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Google doodle on Govindappa Venkataswamy's birth centenary

Google doodle on Govindappa Venkataswamy's birth centenary

India Blooms News Service | @indiablooms | 01 Oct 2018, 10:46 am

New York, Oct 1 (IBNS): Remembering eminent ophthalmologist and founder of Aravind Eye Hospitals Govindappa Venkataswamy on his birth centenary, popular US search engine Google designed its homepage with a doodle on Monday.

Known as Dr. V to colleagues and patients, Dr. Govindappa Venkataswamy, founded the Aravind Eye Hospital, which started as an 11-bed facility and has grown into a network of clinics providing life-changing care to citizens of a nation struggling with high rates of blindness.

Born on this day in 1918, Govindappa Venkataswamy was raised in Vadamalapuram, a rural village in Southern India.

He began his education at a school with no paper or pencils—spreading sand from the riverbank on the ground, students would write with their hands. From such humble beginnings he went on to earn a B.A. in chemistry from American College in Madurai, an M.D. from Stanley Medical College in Madras in 1944.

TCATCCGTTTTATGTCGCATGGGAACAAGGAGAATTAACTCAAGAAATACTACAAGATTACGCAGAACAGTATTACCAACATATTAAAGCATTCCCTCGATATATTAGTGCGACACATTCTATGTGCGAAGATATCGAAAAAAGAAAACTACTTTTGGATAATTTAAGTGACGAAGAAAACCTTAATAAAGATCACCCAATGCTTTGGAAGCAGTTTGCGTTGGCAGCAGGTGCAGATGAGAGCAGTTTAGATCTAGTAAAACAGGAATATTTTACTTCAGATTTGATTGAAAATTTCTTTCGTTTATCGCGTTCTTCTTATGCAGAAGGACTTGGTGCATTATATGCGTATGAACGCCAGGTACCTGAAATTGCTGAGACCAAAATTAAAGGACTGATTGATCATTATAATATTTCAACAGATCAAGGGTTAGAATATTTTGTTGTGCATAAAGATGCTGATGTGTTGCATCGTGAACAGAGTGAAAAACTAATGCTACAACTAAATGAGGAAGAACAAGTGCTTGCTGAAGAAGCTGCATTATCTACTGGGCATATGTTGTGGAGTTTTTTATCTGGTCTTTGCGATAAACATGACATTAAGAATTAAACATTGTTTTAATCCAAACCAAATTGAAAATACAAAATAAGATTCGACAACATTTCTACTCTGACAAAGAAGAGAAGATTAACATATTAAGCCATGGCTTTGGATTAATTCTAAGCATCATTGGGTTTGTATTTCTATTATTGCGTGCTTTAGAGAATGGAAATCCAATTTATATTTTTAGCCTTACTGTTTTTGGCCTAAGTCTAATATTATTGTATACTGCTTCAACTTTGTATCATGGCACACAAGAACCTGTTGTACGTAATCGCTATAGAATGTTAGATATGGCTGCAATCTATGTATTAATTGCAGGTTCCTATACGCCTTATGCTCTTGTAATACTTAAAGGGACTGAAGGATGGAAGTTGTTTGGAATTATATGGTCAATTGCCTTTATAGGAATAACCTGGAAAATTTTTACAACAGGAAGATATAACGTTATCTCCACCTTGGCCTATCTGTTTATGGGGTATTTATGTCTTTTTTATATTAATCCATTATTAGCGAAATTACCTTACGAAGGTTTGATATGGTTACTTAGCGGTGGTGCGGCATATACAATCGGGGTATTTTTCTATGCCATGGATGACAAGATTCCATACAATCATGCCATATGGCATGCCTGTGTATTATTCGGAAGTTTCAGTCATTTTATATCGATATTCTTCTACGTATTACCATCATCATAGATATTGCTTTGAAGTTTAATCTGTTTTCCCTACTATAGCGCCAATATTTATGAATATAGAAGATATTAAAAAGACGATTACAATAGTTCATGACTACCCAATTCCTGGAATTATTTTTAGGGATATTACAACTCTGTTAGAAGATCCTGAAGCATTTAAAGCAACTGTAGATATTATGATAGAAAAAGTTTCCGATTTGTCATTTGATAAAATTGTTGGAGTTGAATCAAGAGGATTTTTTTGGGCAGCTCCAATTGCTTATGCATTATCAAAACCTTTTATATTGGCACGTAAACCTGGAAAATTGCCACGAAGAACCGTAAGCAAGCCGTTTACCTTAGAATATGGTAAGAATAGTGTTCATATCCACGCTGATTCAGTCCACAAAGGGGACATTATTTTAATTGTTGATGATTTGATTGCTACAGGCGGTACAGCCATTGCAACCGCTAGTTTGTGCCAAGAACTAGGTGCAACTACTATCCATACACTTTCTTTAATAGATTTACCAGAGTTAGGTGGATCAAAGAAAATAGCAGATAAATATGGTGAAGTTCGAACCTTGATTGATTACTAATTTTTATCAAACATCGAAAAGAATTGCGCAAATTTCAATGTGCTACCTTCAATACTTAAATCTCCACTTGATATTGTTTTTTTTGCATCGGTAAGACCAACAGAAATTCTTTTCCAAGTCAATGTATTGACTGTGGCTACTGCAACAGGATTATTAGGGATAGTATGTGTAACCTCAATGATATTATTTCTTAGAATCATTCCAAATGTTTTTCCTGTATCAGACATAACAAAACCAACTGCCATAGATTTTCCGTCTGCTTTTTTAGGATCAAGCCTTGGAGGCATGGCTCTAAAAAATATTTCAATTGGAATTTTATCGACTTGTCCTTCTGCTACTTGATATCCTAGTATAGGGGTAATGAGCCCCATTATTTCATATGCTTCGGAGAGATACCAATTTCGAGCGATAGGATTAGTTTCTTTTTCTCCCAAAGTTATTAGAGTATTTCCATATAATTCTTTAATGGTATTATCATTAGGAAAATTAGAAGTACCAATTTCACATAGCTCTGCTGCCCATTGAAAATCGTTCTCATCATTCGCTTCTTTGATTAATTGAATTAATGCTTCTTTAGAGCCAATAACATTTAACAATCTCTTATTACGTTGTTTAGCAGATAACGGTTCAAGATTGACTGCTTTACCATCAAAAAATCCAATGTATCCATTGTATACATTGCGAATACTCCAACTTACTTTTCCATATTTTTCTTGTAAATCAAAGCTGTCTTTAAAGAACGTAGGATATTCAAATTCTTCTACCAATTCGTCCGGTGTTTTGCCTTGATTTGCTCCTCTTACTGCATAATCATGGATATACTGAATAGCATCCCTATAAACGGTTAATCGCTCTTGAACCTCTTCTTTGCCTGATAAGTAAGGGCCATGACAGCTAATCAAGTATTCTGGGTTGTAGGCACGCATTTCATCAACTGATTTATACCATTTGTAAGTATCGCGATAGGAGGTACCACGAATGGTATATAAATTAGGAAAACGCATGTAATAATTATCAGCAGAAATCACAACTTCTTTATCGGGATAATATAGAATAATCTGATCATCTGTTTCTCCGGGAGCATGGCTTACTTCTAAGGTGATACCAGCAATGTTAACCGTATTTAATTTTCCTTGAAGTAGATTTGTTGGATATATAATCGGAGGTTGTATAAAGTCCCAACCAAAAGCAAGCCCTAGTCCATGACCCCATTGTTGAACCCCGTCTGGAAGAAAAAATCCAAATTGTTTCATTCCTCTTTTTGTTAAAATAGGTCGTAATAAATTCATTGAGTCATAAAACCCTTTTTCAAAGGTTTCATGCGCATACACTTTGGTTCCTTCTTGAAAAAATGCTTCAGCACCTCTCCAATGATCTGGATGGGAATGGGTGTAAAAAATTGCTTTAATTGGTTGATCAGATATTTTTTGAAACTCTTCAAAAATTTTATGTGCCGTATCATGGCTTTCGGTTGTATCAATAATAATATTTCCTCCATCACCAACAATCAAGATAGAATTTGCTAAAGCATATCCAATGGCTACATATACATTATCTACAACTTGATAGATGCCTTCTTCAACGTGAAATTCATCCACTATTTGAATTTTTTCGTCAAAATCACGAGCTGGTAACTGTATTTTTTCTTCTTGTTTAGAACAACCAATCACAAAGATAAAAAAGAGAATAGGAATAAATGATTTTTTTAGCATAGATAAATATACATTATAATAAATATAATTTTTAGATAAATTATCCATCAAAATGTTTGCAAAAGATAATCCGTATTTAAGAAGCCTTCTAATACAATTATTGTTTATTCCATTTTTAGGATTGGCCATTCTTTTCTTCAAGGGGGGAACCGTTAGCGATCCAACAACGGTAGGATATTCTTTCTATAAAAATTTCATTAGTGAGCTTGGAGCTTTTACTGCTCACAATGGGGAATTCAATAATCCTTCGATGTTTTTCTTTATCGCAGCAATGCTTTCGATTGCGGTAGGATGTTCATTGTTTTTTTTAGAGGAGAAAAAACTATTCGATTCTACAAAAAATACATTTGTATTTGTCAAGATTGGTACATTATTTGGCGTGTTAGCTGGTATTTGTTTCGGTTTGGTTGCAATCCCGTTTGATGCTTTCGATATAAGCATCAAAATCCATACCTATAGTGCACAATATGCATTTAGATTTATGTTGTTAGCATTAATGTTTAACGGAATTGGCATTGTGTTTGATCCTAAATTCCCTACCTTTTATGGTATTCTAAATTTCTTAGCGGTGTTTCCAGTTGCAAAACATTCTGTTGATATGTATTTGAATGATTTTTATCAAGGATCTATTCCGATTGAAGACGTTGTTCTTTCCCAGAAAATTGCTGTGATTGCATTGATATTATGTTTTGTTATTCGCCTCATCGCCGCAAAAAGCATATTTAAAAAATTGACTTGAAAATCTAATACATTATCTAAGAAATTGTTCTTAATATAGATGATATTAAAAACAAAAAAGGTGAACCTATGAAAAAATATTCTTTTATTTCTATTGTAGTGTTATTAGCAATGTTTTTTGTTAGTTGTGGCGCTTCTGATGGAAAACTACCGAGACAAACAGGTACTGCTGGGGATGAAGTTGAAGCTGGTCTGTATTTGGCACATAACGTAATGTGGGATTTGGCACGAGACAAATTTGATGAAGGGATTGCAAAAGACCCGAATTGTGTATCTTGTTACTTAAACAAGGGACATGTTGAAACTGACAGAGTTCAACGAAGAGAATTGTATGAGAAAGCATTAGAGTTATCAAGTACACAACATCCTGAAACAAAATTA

Facing mandatory retirement at age 58, Dr. V began the next phase of his career in 1976, establishing the GOVEL Trust in order to fund the first Aravind Eye Hospital.

The 11-bed facility was financed by doctors mortgaging their homes and donating their own furniture.

The vision was to devote six beds to those patients who could not pay anything and to cover those costs with the other five beds, serving patients paying only as much as they could afford.

Today Aravind Eye Hospital has nearly 4,000 beds performing over 200,000 eye surgeries each year, with 70% of patients paying little or nothing.

This seemingly miraculous result has been made possible by a relentless focus on efficiency and good management. Dr. V lowered the cost of cataract operations to nearly $10 per patient.

His team of paramedicals do most of the prep work required for each surgery, freeing doctors to do what they do best.

Each year Aravind performs 60% as many eye surgeries as the NHS in Great Britain, doing so at one-one thousandth of the cost.

Venkataswamy passed away in 2006.